Drinking coffee may extend survival time in people with colorectal cancer, a new study suggests. Researchers studied 1,171 patients diagnosed with advanced or metastatic colon or rectal cancer who could not be treated with surgery. The patients completed diet and lifestyle questionnaires, including information about their coffee consumption, at the start the study.
Compared with people who drank none, those who drank a cup a day had an 11 percent increased rate of overall survival, and a five percent increased rate of living progression-free. The more coffee they drank, the better. Those who drank four or more cups a day had a 36 percent increased rate of overall survival and a 22 percent increased rate of surviving without their disease getting worse. Whether the coffee was decaf or regular made little difference.
The study, in JAMA Oncology, controlled for race, smoking, alcohol intake, aspirin use, diabetes, and the addition of milk, nondairy creamers or sweeteners to the coffee.
The co-lead author, Christopher Mackintosh, a fourth-year medical student at the Mayo Clinic Alix School of Medicine, emphasised that drinking coffee is not a cure or treatment for cancer. “If a patient already drinks coffee,” he said, “they should feel fine about it. They won’t harm themselves. But I would not suggest that people begin drinking coffee to try to treat or prevent cancer.”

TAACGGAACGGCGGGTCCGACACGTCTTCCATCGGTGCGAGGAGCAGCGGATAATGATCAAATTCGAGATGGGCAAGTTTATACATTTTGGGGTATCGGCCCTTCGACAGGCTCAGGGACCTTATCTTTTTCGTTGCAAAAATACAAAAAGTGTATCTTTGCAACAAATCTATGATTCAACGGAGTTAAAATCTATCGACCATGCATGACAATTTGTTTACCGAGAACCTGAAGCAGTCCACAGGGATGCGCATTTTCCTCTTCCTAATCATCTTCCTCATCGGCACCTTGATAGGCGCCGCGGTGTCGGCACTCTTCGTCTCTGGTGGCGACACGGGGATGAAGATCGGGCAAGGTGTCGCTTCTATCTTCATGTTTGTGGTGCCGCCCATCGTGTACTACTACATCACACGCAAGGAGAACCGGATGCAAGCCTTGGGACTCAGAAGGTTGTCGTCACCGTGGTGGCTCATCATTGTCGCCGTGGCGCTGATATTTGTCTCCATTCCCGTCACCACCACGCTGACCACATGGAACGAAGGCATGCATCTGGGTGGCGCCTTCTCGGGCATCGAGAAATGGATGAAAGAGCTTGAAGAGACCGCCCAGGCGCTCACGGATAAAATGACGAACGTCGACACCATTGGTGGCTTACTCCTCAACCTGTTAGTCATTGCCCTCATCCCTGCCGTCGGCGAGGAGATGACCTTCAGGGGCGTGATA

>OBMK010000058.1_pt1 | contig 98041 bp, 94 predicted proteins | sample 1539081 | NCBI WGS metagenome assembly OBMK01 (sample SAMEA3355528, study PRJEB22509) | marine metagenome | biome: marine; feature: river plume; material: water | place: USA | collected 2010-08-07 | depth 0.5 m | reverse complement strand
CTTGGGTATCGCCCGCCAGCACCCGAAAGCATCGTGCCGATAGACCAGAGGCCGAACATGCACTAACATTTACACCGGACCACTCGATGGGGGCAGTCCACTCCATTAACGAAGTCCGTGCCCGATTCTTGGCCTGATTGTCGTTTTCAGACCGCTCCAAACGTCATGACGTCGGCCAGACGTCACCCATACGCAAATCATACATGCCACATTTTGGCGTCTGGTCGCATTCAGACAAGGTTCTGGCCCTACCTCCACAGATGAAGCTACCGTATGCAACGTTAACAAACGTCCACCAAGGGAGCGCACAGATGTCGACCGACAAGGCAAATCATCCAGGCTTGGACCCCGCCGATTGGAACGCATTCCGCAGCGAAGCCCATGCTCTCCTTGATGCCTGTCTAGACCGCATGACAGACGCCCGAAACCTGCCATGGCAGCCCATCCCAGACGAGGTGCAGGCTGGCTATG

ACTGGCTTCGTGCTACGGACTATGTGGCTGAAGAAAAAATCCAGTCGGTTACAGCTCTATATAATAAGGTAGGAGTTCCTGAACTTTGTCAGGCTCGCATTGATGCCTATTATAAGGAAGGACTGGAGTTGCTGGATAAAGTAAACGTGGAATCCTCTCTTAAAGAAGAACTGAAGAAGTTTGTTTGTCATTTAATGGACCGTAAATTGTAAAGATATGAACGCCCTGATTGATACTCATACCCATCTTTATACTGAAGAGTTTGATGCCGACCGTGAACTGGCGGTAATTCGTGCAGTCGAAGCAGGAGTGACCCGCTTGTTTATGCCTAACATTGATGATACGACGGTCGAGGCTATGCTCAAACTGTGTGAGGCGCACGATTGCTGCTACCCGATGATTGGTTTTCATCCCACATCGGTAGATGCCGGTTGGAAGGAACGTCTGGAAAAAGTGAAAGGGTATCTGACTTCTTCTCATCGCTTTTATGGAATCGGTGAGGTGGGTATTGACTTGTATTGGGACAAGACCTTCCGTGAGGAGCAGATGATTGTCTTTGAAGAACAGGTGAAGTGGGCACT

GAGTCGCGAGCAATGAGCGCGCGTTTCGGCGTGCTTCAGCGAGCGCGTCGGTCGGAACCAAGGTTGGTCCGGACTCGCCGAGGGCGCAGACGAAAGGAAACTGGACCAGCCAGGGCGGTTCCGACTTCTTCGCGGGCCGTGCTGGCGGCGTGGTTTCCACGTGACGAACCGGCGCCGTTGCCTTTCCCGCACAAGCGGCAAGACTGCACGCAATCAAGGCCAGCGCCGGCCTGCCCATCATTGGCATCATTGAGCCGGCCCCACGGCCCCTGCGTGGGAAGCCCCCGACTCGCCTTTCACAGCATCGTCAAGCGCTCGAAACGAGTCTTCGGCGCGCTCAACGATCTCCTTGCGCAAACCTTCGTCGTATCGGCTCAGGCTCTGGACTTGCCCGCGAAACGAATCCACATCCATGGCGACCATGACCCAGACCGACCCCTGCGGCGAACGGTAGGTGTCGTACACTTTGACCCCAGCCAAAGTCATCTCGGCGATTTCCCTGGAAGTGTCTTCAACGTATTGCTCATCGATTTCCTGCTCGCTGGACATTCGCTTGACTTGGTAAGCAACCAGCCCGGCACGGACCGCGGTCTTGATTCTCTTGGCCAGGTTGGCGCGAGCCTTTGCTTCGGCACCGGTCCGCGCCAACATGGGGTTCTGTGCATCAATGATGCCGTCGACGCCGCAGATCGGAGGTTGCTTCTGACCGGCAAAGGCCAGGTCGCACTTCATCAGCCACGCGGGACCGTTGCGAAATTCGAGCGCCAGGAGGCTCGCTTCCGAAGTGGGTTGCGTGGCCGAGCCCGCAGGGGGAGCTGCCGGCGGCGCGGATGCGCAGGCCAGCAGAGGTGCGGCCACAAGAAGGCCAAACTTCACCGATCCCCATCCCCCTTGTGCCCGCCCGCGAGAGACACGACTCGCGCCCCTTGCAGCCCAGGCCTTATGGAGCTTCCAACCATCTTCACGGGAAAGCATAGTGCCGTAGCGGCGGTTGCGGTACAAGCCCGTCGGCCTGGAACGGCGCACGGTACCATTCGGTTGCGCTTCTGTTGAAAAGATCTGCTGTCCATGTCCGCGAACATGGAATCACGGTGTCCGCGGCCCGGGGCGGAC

According to another report, high blood pressure may increase your risk for nosebleeds. Korean researchers studied 35,749 people, average age 52, with hypertension, and matched them to a control group of 35,749 with normal blood pressure. They tracked spontaneous nosebleeds in each group - that is, nosebleeds not caused by trauma, surgery or disease - over a period of 14 years.
Patients with high blood pressure had a 47 percent increased risk for nosebleed, and their bleeding was more severe: They were 2.7 times as likely to be treated in an emergency room, and more than four times as likely to require nasal packing, a procedure in which a device is inserted into the nasal passage and then inflated to expand and stanch the bleeding.
The reason for the association is not known, but the authors suggest that chronic damage to the blood vessels caused by hypertension may lead to bleeding. The study was published in JAMA Otolaryngology - Head & Neck Surgery.
A co-author, Dr. Jae Ho Chung, a professor of otolaryngology at Hanyang University in Seoul, pointed out that the study included only people with no other bleeding risks. For hypertensive people with other risks - those who take blood thinners or low dose aspirin, for example - the risk is probably even higher. For those people, he said, “It would be especially recommended to be aware of the risk of nosebleeds.”